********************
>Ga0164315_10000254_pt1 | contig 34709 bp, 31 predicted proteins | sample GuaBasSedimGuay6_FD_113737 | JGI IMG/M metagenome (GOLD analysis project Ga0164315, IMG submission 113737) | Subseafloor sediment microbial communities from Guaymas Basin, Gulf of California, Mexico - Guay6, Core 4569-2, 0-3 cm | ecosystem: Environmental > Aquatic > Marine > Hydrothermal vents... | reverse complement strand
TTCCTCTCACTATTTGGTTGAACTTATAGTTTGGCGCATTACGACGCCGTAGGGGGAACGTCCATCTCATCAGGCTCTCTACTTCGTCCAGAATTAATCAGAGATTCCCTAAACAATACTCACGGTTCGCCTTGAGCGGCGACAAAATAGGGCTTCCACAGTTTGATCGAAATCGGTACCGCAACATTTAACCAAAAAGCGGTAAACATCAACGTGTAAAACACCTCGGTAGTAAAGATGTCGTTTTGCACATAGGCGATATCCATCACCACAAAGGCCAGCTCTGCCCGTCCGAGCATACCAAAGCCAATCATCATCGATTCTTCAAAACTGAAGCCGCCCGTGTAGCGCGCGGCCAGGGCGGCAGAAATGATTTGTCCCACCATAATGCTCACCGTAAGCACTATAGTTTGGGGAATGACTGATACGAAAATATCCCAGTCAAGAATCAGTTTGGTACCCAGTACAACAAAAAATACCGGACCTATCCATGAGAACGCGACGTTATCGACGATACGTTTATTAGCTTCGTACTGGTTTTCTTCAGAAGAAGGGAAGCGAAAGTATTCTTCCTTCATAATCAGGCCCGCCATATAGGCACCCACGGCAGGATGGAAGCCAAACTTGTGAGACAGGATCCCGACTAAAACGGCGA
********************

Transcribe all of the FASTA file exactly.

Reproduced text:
>Ga0164315_10000254_pt1 | contig 34709 bp, 31 predicted proteins | sample GuaBasSedimGuay6_FD_113737 | JGI IMG/M metagenome (GOLD analysis project Ga0164315, IMG submission 113737) | Subseafloor sediment microbial communities from Guaymas Basin, Gulf of California, Mexico - Guay6, Core 4569-2, 0-3 cm | ecosystem: Environmental > Aquatic > Marine > Hydrothermal vents... | reverse complement strand
TTCCTCTCACTATTTGGTTGAACTTATAGTTTGGCGCATTACGACGCCGTAGGGGGAACGTCCATCTCATCAGGCTCTCTACTTCGTCCAGAATTAATCAGAGATTCCCTAAACAATACTCACGGTTCGCCTTGAGCGGCGACAAAATAGGGCTTCCACAGTTTGATCGAAATCGGTACCGCAACATTTAACCAAAAAGCGGTAAACATCAACGTGTAAAACACCTCGGTAGTAAAGATGTCGTTTTGCACATAGGCGATATCCATCACCACAAAGGCCAGCTCTGCCCGTCCGAGCATACCAAAGCCAATCATCATCGATTCTTCAAAACTGAAGCCGCCCGTGTAGCGCGCGGCCAGGGCGGCAGAAATGATTTGTCCCACCATAATGCTCACCGTAAGCACTATAGTTTGGGGAATGACTGATACGAAAATATCCCAGTCAAGAATCAGTTTGGTACCCAGTACAACAAAAAATACCGGACCTATCCATGAGAACGCGACGTTATCGACGATACGTTTATTAGCTTCGTACTGGTTTTCTTCAGAAGAAGGGAAGCGAAAGTATTCTTCCTTCATAATCAGGCCCGCCATATAGGCACCCACGGCAGGATGGAAGCCAAACTTGTGAGACAGGATCCCGACTAAAACGGCGA